Advice:

Why don't you...?
If I were you, I'd...
I wouldn't...
I think you should...
I don't think you should....

Distress:

A.
What's the matter?
What's wrong?
What's the problem? ...

B.
I am worried.
I'm rather/ very/ terribly/ dreadfully worried.
I've got a lot of problems....

         The Conversational English section is meant for self-education. It is a take-home task: students memorize the idioms and use them in improvised situations or in a conversation. This is quite a traditional technique in my country, as English is a foreign, not a second language for us. Some of my students find this task difficult: "We just skipped it, because we could not think of appropriate conversational patterns related to the subject" (Natasha Shaturma).

4. Text Work.
4.1. Text

A. Read the following text carefully: Give a brief summary of the text. What is the author's point? Do you consider the information useful? How can it help fighting AIDS? Is it worth knowing the history of disease if it is incurable? In groups, compare your answer with those of your partners. Did you have the same ideas? AIDS is the final, life-threatening stage of infection with human immunodeficiency virus (HIV). AIDS stands for acquired immunodeficiency syndrome. The name refers to the fact that HIV severely damages the patient's disease-fighting immune system. Cases of AIDS were first identified in 1981 in the U.S.... Although HIV is primarily transmitted through sexual intercourse, it can also be transmitted through infected blood.... There is no vaccine against HIV, and we have no effective treatment of AIDS once it develops....
- The World Book Encyclopedia, 1993.

         Reading texts aloud is very popular with our students and teachers, though it is not a communicative activity. We teach our students expressive reading just as students in other countries might study drama. And reading for comprehension is "the most important part of every unit. The text is its backbone" (Mariana Havrylovych). Another student noted: "We looked through tons of books and magazines, trying to find the best text for our unit. As a result, we know much more now!" (Yuri Dranchuk).

4.2. Vocabulary.

         Reproduce the following vocabulary items in context. Give their Ukrainian equivalents. Report the results. In class, choose the best variants.

disease-fighting
to transmit the virus...
to slow the progress of disease
to damage the immune system

         Memorizing vocabulary is less enjoyable than reading for comprehension or discussion; providing Ukrainian equivalents is more creative. Only three students did Not think we should study the text's vocabulary. Mila Telegina notes: "Learning vocabulary items is of great importance, as every text has an abundance of new words and phrases. Some of them name things which we don't have in our culture, which are impossible to understand out of context. It is also impossible to understand a text if we don't know them.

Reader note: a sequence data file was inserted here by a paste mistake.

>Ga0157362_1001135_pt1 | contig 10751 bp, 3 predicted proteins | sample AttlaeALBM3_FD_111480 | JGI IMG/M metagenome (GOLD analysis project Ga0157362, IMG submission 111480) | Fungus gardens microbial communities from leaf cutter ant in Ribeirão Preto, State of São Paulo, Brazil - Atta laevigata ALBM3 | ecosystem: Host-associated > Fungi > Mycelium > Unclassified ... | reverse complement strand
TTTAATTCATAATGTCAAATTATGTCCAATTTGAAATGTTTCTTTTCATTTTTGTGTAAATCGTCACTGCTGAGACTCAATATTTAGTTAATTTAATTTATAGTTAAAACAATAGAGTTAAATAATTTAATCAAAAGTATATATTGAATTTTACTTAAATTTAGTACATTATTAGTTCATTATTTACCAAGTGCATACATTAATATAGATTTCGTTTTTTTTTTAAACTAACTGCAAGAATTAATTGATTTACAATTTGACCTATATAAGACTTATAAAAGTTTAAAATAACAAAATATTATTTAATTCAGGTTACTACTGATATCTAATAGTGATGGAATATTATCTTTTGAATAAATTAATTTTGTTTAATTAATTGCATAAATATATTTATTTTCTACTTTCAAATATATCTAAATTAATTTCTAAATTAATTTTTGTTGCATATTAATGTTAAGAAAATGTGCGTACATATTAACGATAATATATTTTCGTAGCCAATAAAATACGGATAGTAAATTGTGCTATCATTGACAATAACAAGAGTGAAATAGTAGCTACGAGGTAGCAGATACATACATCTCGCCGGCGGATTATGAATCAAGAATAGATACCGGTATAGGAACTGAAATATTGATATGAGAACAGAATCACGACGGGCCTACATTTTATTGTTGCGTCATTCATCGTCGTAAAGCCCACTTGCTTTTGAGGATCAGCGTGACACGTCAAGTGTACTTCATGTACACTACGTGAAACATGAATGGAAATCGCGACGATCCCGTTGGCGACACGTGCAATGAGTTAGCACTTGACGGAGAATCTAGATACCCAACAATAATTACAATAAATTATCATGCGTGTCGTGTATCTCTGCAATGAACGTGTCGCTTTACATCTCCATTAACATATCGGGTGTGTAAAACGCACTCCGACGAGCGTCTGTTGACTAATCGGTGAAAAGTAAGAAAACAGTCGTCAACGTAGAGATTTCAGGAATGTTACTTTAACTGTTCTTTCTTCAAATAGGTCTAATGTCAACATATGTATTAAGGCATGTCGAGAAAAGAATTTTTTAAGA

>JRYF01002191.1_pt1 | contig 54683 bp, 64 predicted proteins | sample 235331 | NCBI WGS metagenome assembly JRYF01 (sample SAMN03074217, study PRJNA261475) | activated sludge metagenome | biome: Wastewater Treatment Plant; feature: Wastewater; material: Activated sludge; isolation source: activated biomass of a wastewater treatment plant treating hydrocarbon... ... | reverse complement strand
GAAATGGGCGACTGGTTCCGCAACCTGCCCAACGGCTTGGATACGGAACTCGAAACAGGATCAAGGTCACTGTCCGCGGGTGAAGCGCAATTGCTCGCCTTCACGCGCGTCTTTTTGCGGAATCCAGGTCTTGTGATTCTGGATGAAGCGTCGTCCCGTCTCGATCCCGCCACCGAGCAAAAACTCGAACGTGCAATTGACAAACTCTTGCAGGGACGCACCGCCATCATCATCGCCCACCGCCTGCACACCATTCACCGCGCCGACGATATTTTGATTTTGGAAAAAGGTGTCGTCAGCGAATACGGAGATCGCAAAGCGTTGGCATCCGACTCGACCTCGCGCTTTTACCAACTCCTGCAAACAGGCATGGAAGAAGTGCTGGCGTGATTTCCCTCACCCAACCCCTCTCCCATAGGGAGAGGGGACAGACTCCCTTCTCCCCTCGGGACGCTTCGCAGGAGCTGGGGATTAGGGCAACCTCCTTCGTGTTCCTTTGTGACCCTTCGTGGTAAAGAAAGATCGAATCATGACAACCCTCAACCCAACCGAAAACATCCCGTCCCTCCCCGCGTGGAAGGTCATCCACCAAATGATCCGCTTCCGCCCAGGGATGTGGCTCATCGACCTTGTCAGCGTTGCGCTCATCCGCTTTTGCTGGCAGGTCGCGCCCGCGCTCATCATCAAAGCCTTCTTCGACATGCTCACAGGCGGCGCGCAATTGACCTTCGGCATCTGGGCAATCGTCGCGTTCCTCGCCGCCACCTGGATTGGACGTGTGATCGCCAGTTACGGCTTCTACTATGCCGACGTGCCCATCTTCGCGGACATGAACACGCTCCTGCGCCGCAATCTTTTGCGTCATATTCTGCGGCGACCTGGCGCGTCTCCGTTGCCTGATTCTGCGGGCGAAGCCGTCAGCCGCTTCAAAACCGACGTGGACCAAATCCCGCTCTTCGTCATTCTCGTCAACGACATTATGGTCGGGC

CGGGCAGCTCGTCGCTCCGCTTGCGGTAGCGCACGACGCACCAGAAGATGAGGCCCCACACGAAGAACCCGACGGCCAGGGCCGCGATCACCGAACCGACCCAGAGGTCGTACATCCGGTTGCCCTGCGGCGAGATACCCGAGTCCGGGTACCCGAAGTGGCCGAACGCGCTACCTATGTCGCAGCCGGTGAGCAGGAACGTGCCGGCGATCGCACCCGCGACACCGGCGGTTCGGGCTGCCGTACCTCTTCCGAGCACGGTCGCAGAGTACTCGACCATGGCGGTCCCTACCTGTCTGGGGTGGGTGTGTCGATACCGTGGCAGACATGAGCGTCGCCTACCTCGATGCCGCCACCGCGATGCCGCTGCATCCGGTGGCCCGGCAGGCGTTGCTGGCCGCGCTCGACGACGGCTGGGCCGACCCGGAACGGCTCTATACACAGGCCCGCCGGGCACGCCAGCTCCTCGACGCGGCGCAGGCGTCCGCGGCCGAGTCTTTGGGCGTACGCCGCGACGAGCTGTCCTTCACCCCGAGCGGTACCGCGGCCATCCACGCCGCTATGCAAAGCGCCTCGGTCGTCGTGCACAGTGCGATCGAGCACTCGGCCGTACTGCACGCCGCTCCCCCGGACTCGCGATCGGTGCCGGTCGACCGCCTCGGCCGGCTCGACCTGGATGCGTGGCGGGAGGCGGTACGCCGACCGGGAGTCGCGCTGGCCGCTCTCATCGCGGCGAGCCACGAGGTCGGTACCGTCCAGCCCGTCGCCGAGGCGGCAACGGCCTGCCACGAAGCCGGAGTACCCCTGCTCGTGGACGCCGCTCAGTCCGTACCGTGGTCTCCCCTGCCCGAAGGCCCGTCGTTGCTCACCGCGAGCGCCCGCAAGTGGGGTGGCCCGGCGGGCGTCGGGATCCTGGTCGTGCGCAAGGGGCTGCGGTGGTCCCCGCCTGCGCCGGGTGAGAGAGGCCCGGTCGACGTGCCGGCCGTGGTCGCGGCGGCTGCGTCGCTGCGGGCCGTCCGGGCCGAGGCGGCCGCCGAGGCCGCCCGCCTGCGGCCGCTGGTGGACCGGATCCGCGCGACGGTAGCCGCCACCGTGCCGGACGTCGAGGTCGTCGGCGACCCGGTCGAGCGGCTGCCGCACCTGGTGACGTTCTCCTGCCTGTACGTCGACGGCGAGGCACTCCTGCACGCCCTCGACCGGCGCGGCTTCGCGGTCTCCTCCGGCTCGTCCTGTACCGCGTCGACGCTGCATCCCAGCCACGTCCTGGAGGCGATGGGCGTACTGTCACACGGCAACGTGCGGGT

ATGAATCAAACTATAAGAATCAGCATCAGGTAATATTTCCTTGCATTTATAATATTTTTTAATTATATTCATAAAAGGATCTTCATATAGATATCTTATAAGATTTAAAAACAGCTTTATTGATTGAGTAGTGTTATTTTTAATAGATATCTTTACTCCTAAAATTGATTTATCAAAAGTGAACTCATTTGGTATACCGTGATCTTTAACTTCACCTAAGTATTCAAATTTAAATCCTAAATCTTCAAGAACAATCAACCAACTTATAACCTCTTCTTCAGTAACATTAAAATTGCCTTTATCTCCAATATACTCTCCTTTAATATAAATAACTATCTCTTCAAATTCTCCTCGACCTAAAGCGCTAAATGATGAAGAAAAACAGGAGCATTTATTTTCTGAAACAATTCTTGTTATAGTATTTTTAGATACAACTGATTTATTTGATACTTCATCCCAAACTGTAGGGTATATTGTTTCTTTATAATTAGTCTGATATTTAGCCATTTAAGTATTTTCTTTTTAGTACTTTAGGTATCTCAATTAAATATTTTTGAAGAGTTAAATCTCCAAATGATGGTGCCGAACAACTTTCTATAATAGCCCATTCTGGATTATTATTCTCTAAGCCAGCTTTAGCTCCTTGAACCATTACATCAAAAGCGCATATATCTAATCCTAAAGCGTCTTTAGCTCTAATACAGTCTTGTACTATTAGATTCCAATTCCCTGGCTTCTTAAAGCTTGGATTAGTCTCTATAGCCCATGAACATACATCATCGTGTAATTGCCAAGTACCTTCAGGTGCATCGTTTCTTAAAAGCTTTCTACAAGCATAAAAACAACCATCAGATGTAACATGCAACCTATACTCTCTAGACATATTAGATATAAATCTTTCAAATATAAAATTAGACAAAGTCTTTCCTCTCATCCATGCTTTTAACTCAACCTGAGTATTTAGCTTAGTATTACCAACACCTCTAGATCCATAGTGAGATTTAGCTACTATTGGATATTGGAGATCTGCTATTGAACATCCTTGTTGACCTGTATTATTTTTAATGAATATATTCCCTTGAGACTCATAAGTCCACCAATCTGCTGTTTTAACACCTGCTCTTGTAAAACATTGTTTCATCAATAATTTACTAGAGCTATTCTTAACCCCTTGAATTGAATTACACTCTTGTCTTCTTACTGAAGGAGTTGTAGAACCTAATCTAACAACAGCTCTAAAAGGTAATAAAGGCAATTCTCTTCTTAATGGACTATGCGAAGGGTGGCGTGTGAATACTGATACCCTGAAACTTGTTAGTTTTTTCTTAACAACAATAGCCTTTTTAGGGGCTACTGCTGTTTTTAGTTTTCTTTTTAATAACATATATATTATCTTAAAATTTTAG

The exercises in the following section go with Text B, "AIDS and Our Health Crisis," by Chuck Johnson People's Daily World, 1992), which is not presented here.

1. to jeopardize
A. to stop or hinder
2. to assault
B. to kill or destroy
3. to decimate
C. to make an attack
4. to expose
D. to imperil, expose, venture
5. to prevent
E. to leave uncovered, unprotected

         Explain these words:


AIDS
HIV
virus
vaccine
prejudice
to infect
devastation
awareness
tolerance.

Compare your definitions with your partner's.

         As for providing words with definitions, some students find it "new and interesting" (Ivanna Dvoliatyk), or "difficult, because sometimes you think you know a word, but cannot explain what exactly it means" (Natalka Duma). Others consider this task "too simple for advanced students; it does not help one to memorize the words" (Liuba Ziniuk).

         The exercises in the following two sections accompany Text C, "An Epidemic of Inaction," by Andreas E. Laras, People's Daily World, 1989, which is not presented here:

4.4. Which of these sentences about Text C are true and which are false?

--Governmental structures are able to provide immediate and adequate response to the AIDS crisis.
--AIDS poses no real threat to society.
--The law does not prohibit employment of people with AIDS.

         My students think that true/false statements are important. They consider them difficult because such tasks were very seldom given in the old educational system.

4.5. Find the ideas in Text C that match each statement below:

--Grassroots organizations are the only ones conducting educational campaigns.
--Discussions about human relations and sexuality were previously considered taboo....

         Matching ideas aims at developing the ability to grasp essential information. Student opinions differed as to the usefulness of the match-the-ideas task. It was called "vague," "incomprehensible," "original," "challenging," and "tricky." Mariana Pshehotska thinks "it helps you to learn how to concentrate on the main points of the text."

4.6. Translate the following sentences from Ukrainian into English, using the vocabulary of Texts A, B and C. [The Ukrainian sentences were omitted here.] Team up with two more students and compare your translations. Choose the best variant.

The Old Versus the New

         We had the most heated arguments about this translation task. One of the students, Ira Gula, opposed it so resolutely that the rest nearly gave in. As a participant in the 1,000/1,000 Program established in 1992 by Presidents Bush and Gorbachev, she spent a year studying English at Illinois College in Jacksonville in 1995/96, and this had given her new ideas and priorities. She said: "Drills are effective during the first two years of foreign language study. For advanced students, the main task is to study how to learn and develop, not to memorize or accumulate knowledge." The opinion of the majority was expressed by Ira Ustenko: "Some think that drills and translation exercises are not necessary, but drills help me. We don't have many native speakers around, and we don't have computer-assisted English classes. So I think we need the translation tasks and drills.